OpenAI Accuses New York Times of 'Hacking' ChatGPT

Penka Hristovska
Penka Hristovska Senior Editor
Penka Hristovska Penka Hristovska Senior Editor

OpenAI is asking a judge to dismiss portions of The New York Times‘ lawsuit against it. The company claims that the Times hired an individual to access OpenAI products, including ChatGPT, and create 100 instances of copyright infringement to support its lawsuit.

OpenAI alleges in its filing to the Manhattan federal court that it took the newspaper “tens of thousands of attempts to generate the highly anomalous results,” and that the company used “deceptive prompts that blatantly violate OpenAI’s terms of use” to do so.

“Normal people do not use OpenAI’s products in this way,” OpenAI argued in the filing.

This type of “hacking” is also called prompt engineering or “red-teaming” and it’s widely used by AI trust and safety teams, ethicists, academics, and tech companies to rigorously examine AI systems for any weaknesses.

OpenAI didn’t identify the “hired gun” it claims the Times employed to manipulate its systems, nor did it charge the newspaper with violating any anti-hacking statutes.

“In this filing, OpenAI doesn’t dispute — nor can they — that they copied millions of The Times’s works to build and power its commercial products without our permission,” Ian Crosby, Susman Godfrey partner and lead counsel for the Times, said in a statement.

“What OpenAI bizarrely mischaracterizes as ‘hacking’ is simply using OpenAI’s products to look for evidence that they stole and reproduced The Times’s copyrighted works. And that is exactly what we found. In fact, the scale of OpenAI’s copying is much larger than the 100-plus examples set forth in the complaint,” he added.

The Times sued OpenAI and Microsoft, its biggest financial supporter, back in December, accusing them of training chatbots with millions of the newspaper’s articles without authorization. It’s one of the many copyright holders, including authors, visual artists, and music publishers, who have taken legal action against tech companies for purportedly misusing their content in AI training.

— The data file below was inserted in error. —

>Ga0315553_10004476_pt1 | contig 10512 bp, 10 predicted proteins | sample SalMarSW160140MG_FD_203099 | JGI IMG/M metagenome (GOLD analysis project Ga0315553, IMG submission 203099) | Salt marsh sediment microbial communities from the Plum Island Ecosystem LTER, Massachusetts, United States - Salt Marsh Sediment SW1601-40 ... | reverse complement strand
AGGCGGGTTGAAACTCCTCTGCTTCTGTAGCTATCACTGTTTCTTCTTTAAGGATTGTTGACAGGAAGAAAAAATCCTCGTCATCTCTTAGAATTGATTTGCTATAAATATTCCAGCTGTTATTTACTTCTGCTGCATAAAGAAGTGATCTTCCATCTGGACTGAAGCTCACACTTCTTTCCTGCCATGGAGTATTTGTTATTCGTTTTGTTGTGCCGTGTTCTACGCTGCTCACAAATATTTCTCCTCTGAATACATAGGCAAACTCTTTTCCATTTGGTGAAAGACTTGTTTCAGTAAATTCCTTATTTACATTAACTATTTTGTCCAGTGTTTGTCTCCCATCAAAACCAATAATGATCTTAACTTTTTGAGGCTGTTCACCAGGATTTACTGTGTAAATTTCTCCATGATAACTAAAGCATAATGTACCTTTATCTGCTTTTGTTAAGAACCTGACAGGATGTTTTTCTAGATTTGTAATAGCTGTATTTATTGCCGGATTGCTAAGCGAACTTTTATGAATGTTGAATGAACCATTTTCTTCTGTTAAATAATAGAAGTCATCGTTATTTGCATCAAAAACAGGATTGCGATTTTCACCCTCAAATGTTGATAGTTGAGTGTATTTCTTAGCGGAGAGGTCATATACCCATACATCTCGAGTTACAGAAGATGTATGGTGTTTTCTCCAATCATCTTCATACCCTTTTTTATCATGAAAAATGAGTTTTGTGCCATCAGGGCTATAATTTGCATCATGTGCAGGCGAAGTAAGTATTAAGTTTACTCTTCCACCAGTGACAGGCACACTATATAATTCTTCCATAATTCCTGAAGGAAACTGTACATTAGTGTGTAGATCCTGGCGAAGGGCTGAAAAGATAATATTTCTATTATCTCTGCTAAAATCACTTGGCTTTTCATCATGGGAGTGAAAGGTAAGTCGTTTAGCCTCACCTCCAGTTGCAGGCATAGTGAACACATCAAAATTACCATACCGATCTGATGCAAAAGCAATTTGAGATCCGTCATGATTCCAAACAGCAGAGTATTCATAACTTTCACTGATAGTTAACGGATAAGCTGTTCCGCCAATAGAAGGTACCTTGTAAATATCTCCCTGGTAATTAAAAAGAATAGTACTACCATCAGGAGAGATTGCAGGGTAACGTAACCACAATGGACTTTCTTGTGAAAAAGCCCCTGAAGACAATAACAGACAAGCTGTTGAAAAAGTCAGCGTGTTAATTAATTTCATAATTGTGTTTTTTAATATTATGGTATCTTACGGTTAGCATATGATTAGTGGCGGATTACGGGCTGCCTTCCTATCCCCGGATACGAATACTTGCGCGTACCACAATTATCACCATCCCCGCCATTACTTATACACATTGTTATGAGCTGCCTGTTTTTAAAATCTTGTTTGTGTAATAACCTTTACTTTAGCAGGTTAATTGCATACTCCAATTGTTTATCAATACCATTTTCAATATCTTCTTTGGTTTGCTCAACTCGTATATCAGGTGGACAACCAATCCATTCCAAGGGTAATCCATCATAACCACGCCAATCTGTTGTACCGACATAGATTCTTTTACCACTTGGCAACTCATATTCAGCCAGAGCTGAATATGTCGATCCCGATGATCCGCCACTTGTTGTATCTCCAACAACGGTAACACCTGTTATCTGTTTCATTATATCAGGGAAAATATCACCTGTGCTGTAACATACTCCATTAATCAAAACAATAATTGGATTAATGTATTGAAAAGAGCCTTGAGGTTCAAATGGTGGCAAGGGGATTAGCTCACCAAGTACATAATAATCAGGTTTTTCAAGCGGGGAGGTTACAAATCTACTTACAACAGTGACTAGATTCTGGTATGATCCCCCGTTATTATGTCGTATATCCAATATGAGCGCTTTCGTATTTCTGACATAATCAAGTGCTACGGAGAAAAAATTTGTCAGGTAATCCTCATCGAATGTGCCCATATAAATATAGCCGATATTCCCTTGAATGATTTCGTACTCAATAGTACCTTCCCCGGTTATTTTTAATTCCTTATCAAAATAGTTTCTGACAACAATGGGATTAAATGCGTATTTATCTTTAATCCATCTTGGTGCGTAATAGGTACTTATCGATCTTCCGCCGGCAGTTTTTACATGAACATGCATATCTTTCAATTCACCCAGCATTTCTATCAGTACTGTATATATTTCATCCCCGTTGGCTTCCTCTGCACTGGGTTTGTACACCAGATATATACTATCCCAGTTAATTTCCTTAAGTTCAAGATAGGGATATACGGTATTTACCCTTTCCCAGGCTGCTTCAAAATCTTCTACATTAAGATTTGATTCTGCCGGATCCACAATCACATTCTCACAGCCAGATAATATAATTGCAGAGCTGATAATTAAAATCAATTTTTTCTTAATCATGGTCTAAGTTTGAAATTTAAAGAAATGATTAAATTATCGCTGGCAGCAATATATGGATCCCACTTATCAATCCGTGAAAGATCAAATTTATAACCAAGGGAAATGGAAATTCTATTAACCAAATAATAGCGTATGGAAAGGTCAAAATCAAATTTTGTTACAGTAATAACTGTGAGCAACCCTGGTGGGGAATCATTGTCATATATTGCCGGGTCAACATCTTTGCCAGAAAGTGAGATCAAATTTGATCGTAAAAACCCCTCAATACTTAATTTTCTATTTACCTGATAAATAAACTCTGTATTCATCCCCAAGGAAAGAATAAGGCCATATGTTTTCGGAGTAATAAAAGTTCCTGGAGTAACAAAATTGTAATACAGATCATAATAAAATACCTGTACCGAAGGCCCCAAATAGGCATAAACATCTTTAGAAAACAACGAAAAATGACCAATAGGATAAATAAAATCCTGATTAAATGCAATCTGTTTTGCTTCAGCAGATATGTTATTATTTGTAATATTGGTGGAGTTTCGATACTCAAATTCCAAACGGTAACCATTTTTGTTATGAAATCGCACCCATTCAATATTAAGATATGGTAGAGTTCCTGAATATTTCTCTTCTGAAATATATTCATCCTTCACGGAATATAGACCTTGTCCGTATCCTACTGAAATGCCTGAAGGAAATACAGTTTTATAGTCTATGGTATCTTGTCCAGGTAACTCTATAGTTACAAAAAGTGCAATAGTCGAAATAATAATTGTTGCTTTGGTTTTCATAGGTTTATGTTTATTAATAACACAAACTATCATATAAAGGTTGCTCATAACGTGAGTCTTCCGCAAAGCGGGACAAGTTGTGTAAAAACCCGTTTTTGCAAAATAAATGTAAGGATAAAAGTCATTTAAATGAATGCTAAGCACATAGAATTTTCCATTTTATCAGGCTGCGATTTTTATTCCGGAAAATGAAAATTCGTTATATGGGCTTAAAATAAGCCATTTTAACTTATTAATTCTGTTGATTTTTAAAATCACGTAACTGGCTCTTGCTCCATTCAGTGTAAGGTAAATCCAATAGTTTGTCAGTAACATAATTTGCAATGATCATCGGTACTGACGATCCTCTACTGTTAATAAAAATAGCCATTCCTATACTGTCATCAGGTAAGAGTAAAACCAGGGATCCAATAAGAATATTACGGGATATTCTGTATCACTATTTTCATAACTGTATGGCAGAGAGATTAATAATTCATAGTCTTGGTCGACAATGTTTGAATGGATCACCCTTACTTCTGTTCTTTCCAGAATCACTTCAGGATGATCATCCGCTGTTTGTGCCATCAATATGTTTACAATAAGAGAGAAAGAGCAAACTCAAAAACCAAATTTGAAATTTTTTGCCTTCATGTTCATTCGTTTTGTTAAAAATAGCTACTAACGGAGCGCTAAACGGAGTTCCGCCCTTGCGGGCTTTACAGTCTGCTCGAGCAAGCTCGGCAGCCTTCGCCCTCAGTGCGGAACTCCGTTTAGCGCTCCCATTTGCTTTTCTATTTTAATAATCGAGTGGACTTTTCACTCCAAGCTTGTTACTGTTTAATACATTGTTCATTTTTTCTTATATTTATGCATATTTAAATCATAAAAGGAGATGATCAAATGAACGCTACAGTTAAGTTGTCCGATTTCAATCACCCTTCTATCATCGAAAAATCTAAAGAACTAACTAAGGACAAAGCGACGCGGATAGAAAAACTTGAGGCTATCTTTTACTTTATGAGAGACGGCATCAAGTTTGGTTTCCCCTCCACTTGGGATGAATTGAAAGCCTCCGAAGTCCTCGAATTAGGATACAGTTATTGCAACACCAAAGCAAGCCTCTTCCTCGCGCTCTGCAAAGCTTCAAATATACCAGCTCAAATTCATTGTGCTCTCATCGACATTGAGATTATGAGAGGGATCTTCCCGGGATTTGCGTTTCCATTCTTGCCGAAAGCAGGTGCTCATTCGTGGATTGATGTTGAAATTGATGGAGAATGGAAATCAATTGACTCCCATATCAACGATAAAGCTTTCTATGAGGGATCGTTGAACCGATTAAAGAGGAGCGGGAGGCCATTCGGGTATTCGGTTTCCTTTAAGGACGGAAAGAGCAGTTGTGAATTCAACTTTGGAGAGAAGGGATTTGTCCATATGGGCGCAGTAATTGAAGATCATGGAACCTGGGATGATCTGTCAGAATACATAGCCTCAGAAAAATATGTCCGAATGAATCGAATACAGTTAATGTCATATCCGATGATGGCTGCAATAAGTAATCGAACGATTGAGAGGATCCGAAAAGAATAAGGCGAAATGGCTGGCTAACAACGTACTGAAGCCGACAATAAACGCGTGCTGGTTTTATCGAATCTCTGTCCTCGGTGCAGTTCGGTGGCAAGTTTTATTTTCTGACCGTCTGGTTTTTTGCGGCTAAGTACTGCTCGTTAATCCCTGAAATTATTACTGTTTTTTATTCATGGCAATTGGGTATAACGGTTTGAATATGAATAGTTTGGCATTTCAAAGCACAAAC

Tech companies argue that their AI systems use copyrighted materials fairly and claim that these lawsuits pose a threat to the development of a potentially multi trillion-dollar industry.

About the Author
Penka Hristovska
Penka Hristovska
Senior Editor

About the Author

Penka Hristovska is an editor at SafetyDetectives. She was an editor at several review sites that covered all things technology — including VPNs and password managers — and had previously written on various topics, from online security and gaming to computer hardware. She’s highly interested in the latest developments in the cybersecurity space and enjoys learning about new trends in the tech sector. When she’s not in “research mode,” she’s probably re-watching Lord of The Rings or playing DOTA 2 with her friends.

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